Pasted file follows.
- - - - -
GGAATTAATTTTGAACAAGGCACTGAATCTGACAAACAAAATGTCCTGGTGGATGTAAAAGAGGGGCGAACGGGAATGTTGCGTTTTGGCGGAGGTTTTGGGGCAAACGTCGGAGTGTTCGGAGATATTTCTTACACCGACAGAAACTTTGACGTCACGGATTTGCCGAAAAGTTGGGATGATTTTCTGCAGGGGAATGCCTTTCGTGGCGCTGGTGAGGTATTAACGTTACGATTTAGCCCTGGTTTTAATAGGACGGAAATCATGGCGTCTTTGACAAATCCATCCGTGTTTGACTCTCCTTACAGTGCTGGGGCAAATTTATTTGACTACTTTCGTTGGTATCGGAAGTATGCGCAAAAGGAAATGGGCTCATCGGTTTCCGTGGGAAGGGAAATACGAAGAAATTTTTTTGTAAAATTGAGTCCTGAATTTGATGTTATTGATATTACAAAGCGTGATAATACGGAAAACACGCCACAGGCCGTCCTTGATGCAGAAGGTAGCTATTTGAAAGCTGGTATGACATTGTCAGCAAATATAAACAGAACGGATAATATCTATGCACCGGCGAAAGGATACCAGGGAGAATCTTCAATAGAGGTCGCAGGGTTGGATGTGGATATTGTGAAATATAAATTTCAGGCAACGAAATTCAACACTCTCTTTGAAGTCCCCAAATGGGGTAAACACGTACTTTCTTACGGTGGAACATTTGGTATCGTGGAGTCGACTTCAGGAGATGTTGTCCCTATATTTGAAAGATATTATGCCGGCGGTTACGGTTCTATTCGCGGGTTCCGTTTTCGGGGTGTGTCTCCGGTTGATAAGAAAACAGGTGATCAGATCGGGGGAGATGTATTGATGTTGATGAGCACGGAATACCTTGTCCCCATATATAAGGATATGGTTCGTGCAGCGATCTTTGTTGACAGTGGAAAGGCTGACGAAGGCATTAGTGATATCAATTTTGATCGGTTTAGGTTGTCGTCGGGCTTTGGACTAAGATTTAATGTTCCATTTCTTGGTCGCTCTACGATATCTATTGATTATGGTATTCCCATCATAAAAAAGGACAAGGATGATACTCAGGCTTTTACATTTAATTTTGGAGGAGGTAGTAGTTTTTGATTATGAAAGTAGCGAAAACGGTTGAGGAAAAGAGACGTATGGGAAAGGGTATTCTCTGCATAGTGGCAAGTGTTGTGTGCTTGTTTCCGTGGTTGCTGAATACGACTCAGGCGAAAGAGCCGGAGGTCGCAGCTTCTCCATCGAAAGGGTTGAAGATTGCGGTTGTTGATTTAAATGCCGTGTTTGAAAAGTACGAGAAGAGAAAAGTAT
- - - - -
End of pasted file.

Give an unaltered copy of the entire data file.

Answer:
GGAATTAATTTTGAACAAGGCACTGAATCTGACAAACAAAATGTCCTGGTGGATGTAAAAGAGGGGCGAACGGGAATGTTGCGTTTTGGCGGAGGTTTTGGGGCAAACGTCGGAGTGTTCGGAGATATTTCTTACACCGACAGAAACTTTGACGTCACGGATTTGCCGAAAAGTTGGGATGATTTTCTGCAGGGGAATGCCTTTCGTGGCGCTGGTGAGGTATTAACGTTACGATTTAGCCCTGGTTTTAATAGGACGGAAATCATGGCGTCTTTGACAAATCCATCCGTGTTTGACTCTCCTTACAGTGCTGGGGCAAATTTATTTGACTACTTTCGTTGGTATCGGAAGTATGCGCAAAAGGAAATGGGCTCATCGGTTTCCGTGGGAAGGGAAATACGAAGAAATTTTTTTGTAAAATTGAGTCCTGAATTTGATGTTATTGATATTACAAAGCGTGATAATACGGAAAACACGCCACAGGCCGTCCTTGATGCAGAAGGTAGCTATTTGAAAGCTGGTATGACATTGTCAGCAAATATAAACAGAACGGATAATATCTATGCACCGGCGAAAGGATACCAGGGAGAATCTTCAATAGAGGTCGCAGGGTTGGATGTGGATATTGTGAAATATAAATTTCAGGCAACGAAATTCAACACTCTCTTTGAAGTCCCCAAATGGGGTAAACACGTACTTTCTTACGGTGGAACATTTGGTATCGTGGAGTCGACTTCAGGAGATGTTGTCCCTATATTTGAAAGATATTATGCCGGCGGTTACGGTTCTATTCGCGGGTTCCGTTTTCGGGGTGTGTCTCCGGTTGATAAGAAAACAGGTGATCAGATCGGGGGAGATGTATTGATGTTGATGAGCACGGAATACCTTGTCCCCATATATAAGGATATGGTTCGTGCAGCGATCTTTGTTGACAGTGGAAAGGCTGACGAAGGCATTAGTGATATCAATTTTGATCGGTTTAGGTTGTCGTCGGGCTTTGGACTAAGATTTAATGTTCCATTTCTTGGTCGCTCTACGATATCTATTGATTATGGTATTCCCATCATAAAAAAGGACAAGGATGATACTCAGGCTTTTACATTTAATTTTGGAGGAGGTAGTAGTTTTTGATTATGAAAGTAGCGAAAACGGTTGAGGAAAAGAGACGTATGGGAAAGGGTATTCTCTGCATAGTGGCAAGTGTTGTGTGCTTGTTTCCGTGGTTGCTGAATACGACTCAGGCGAAAGAGCCGGAGGTCGCAGCTTCTCCATCGAAAGGGTTGAAGATTGCGGTTGTTGATTTAAATGCCGTGTTTGAAAAGTACGAGAAGAGAAAAGTAT